Among non-users of vitamins, the infertile men in our study had significantly lower serum folate concentrations than fertile controls. RCF concentrations were not significantly lower in cases after adjusting for education, suggesting that lower socioeconomic status-related dietary factors could explain the difference. Cases and controls did not differ in B12 and tHcy concentrations. No metabolite concentrations were correlated significantly with any semen parameters. Of the folate/B12/homocysteine-related genes that we studied, variants for two: the transcobalamin receptor gene, TCblR, and the choline pathway gene, PEMT, were related to infertility before correction for multiple comparisons.
Only a few folate-, B12- or homocysteine-related polymorphisms have been investigated as risk factors for idiopathic male infertility. We attempted to confirm many of them. A recent meta-analysis of MTHFR
677C>T reported a significant association.12
We found no association even when we limited our analysis to subjects with folate concentrations below the median; however, the upper bound of our 95% CI is within the range of the reported effect. A few studies have looked for an association between male infertility and variants in two key enzyme genes involved in methylation and homocysteine metabolism, MTR
, with mixed results.8, 11
We did not find SNPs in either MTR
to be associated with infertility; we also confirmed that RFC1
(also known as SLC19A1
) R27H was not associated with infertility.18
The other eight genes we investigated in the areas of folate, B12 and homocysteine metabolism have not, to our knowledge, been investigated previously. Variants in these enzyme genes are potentially important because they affect homocysteine and choline metabolism (BHMT, PEMT), folate transport and action (FOLH1, MTHFD1, SHMT1, PCFT) and B12 uptake (TCblR) and transport (TCN2).
Of the 20 SNPs that we studied, PEMT
M175V and TCblR
rs173665 showed associations with infertility. The PEMT
variant that was significantly more common in cases is noteworthy because it is a loss of function mutation that has been shown to cause increased tHcy when folate status is marginal.19
This result suggests that choline metabolism may play a role in idiopathic male infertility. The TCblR
variant is also of interest because the minor A allele was also found to be protective against neural tube defects in a recent population-based study.20
None of the variants that we found to be associated with infertility was associated with significantly poorer semen quality suggesting that these findings require additional investigation.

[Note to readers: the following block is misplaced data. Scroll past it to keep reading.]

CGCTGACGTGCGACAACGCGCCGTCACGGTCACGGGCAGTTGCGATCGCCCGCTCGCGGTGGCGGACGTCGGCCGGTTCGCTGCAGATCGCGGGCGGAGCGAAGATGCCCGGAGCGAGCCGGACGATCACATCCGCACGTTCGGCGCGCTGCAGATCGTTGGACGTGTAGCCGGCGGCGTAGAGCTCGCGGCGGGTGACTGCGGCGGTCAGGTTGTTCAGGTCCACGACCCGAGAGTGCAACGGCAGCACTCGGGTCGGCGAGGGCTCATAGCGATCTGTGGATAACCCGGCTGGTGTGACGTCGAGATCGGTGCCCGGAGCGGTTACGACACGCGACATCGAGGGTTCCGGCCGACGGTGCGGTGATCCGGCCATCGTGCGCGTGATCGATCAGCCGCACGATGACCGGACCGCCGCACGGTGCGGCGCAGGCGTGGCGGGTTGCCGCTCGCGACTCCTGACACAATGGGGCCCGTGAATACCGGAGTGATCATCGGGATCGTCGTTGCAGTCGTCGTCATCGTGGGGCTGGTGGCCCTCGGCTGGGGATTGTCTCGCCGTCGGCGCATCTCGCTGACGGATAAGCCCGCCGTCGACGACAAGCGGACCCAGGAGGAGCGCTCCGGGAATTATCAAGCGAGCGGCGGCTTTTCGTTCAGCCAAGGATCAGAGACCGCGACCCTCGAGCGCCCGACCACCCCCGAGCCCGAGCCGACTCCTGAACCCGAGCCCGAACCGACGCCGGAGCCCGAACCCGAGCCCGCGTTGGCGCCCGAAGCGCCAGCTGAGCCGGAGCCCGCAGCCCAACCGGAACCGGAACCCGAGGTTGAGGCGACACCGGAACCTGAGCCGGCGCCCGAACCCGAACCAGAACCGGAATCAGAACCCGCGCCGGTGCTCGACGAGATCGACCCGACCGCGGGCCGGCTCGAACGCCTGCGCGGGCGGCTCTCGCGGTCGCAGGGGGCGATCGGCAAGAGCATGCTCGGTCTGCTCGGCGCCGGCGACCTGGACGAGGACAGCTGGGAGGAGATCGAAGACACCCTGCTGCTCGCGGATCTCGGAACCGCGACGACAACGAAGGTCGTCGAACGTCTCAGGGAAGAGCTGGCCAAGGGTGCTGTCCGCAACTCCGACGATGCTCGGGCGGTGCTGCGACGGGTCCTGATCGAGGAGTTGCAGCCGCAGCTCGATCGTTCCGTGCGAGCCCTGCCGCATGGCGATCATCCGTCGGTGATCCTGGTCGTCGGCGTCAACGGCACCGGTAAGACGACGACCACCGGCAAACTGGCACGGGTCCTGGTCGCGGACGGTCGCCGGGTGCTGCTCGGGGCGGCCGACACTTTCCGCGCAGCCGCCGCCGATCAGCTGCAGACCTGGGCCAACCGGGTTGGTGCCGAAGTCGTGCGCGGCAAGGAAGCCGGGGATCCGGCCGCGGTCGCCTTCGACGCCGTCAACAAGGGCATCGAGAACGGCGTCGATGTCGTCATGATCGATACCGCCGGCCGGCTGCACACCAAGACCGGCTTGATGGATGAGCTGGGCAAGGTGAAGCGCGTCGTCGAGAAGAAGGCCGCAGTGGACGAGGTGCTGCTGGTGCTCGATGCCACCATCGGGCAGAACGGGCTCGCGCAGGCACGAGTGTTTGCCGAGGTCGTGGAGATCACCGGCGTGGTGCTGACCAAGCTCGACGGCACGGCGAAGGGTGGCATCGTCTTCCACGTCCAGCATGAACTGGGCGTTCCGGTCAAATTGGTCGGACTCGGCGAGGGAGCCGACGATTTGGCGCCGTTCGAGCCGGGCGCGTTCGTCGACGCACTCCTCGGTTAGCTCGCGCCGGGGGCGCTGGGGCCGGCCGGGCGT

Previous studies have produced mixed results regarding the role of folate in male infertility. A randomized controlled trial performed by Landau et al.21
reported that folic acid supplementation does not improve overall semen quality. Another randomized controlled trial of folic acid and zinc found a 74% increase in the sperm count in the men who took folic acid supplements.22
An uncontrolled study of folinic acid, 15 mg daily for 3 months, showed a significant improvement in spermatozoa number and motility.23
Somewhat surprisingly, blood folate, B12 and tHcy concentrations in infertile men have not been studied often and the results have been conflicting. One study reported that serum folate and B12 were lower and tHcy was higher in infertile subjects, but a P
value was reported only for tHcy.10
In contrast, a trial to determine whether folic acid could improve sperm parameters reported that fertile and subfertile men had almost identical folate concentrations (18.0 nmol l−1
) prior to treatment.24
A third study reported no difference in blood folate, B12 and tHcy values between their fertile and infertile groups.25
Our data do not show an association between B12 or tHcy and semen parameters. After adjusting for education, only serum folate, not RCF, was significantly lower in infertile men not taking folic acid supplements. The inclusion of RCF is a major advantage over most previous studies because it provides a long-term (90–120 days) measure of folate status.
Several limitations of our study should be noted. The infertile men were undergoing fertility evaluations and provided semen samples on a different day than the blood samples. Fertile men provided semen and blood samples on the same day. The lifetime of an erythrocyte is 90–120 days and spermatogenesis takes 72 days, so our RCF measure would reflect the period of spermatogenesis. Abstinence time was not available for 45% of controls. Strengths of our study include the extensive genotyping and biochemical data on a relatively large sample of men carefully screened for known causes of infertility.
In conclusion, this study provides little support for the importance of low folate or B12 in the pathogenesis of idiopathic male infertility. The role of genetic variants (PEMT and TCblR) in choline and B12 metabolism merits further investigation.